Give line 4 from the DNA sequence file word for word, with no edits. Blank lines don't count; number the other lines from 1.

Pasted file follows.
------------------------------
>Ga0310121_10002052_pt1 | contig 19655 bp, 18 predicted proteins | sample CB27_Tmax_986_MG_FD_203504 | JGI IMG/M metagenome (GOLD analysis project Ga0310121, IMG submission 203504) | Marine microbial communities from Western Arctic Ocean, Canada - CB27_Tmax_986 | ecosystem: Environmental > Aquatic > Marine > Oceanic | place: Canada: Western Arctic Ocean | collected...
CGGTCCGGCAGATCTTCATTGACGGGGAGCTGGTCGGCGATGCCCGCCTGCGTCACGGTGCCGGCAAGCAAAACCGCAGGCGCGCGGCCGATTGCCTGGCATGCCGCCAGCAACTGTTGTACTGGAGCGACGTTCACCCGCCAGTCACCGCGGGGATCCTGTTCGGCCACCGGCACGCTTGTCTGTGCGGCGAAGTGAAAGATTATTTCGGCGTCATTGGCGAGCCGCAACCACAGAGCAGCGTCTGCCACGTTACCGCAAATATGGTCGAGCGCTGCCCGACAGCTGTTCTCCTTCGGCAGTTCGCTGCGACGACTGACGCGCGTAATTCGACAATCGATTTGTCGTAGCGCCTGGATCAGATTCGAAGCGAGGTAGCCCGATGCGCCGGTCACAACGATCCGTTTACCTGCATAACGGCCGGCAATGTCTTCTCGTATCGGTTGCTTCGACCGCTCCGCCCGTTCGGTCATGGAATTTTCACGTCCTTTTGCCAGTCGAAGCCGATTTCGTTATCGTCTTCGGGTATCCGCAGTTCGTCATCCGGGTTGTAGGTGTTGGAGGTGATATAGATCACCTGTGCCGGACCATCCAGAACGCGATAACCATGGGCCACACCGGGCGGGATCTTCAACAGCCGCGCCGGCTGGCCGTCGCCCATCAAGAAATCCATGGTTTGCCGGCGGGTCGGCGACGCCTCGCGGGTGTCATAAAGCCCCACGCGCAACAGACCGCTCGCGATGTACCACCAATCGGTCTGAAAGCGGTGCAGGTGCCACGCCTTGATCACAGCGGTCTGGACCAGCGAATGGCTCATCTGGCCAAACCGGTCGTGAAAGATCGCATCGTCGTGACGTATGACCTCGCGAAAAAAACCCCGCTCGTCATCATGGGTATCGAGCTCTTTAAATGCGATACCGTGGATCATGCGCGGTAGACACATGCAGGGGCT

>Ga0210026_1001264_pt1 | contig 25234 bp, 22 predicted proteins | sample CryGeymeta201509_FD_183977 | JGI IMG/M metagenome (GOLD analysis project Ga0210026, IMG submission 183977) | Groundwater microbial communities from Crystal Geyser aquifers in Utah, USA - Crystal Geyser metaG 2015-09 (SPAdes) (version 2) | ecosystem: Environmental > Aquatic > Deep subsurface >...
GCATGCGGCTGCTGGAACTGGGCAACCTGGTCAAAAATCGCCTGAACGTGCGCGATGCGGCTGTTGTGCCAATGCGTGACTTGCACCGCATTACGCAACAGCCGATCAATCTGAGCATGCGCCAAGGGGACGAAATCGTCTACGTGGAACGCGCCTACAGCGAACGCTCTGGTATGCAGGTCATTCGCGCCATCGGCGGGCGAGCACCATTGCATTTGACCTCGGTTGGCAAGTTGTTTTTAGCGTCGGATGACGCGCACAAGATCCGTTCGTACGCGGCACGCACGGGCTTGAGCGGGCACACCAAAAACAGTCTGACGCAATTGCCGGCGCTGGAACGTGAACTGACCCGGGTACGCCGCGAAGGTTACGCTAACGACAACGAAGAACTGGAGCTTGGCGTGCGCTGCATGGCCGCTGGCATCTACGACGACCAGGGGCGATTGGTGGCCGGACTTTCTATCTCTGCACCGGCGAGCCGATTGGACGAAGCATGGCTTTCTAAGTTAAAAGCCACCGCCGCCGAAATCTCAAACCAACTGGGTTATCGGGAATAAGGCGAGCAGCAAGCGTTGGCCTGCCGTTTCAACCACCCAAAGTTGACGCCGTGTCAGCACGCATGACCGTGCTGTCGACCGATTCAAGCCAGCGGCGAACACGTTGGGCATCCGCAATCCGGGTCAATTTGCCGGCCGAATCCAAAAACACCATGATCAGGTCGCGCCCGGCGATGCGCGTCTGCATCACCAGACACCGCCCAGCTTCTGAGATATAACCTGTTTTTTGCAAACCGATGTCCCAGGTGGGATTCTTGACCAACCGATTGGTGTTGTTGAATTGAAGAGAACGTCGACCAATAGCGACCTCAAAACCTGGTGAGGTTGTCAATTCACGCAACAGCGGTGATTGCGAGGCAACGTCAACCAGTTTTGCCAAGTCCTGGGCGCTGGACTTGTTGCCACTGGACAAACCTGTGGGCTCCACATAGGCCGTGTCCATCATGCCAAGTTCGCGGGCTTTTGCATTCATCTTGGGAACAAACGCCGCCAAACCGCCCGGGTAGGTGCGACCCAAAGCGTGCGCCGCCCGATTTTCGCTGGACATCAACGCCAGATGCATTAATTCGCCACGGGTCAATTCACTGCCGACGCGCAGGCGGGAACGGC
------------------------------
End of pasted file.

GCATGCGGCTGCTGGAACTGGGCAACCTGGTCAAAAATCGCCTGAACGTGCGCGATGCGGCTGTTGTGCCAATGCGTGACTTGCACCGCATTACGCAACAGCCGATCAATCTGAGCATGCGCCAAGGGGACGAAATCGTCTACGTGGAACGCGCCTACAGCGAACGCTCTGGTATGCAGGTCATTCGCGCCATCGGCGGGCGAGCACCATTGCATTTGACCTCGGTTGGCAAGTTGTTTTTAGCGTCGGATGACGCGCACAAGATCCGTTCGTACGCGGCACGCACGGGCTTGAGCGGGCACACCAAAAACAGTCTGACGCAATTGCCGGCGCTGGAACGTGAACTGACCCGGGTACGCCGCGAAGGTTACGCTAACGACAACGAAGAACTGGAGCTTGGCGTGCGCTGCATGGCCGCTGGCATCTACGACGACCAGGGGCGATTGGTGGCCGGACTTTCTATCTCTGCACCGGCGAGCCGATTGGACGAAGCATGGCTTTCTAAGTTAAAAGCCACCGCCGCCGAAATCTCAAACCAACTGGGTTATCGGGAATAAGGCGAGCAGCAAGCGTTGGCCTGCCGTTTCAACCACCCAAAGTTGACGCCGTGTCAGCACGCATGACCGTGCTGTCGACCGATTCAAGCCAGCGGCGAACACGTTGGGCATCCGCAATCCGGGTCAATTTGCCGGCCGAATCCAAAAACACCATGATCAGGTCGCGCCCGGCGATGCGCGTCTGCATCACCAGACACCGCCCAGCTTCTGAGATATAACCTGTTTTTTGCAAACCGATGTCCCAGGTGGGATTCTTGACCAACCGATTGGTGTTGTTGAATTGAAGAGAACGTCGACCAATAGCGACCTCAAAACCTGGTGAGGTTGTCAATTCACGCAACAGCGGTGATTGCGAGGCAACGTCAACCAGTTTTGCCAAGTCCTGGGCGCTGGACTTGTTGCCACTGGACAAACCTGTGGGCTCCACATAGGCCGTGTCCATCATGCCAAGTTCGCGGGCTTTTGCATTCATCTTGGGAACAAACGCCGCCAAACCGCCCGGGTAGGTGCGACCCAAAGCGTGCGCCGCCCGATTTTCGCTGGACATCAACGCCAGATGCATTAATTCGCCACGGGTCAATTCACTGCCGACGCGCAGGCGGGAACGGC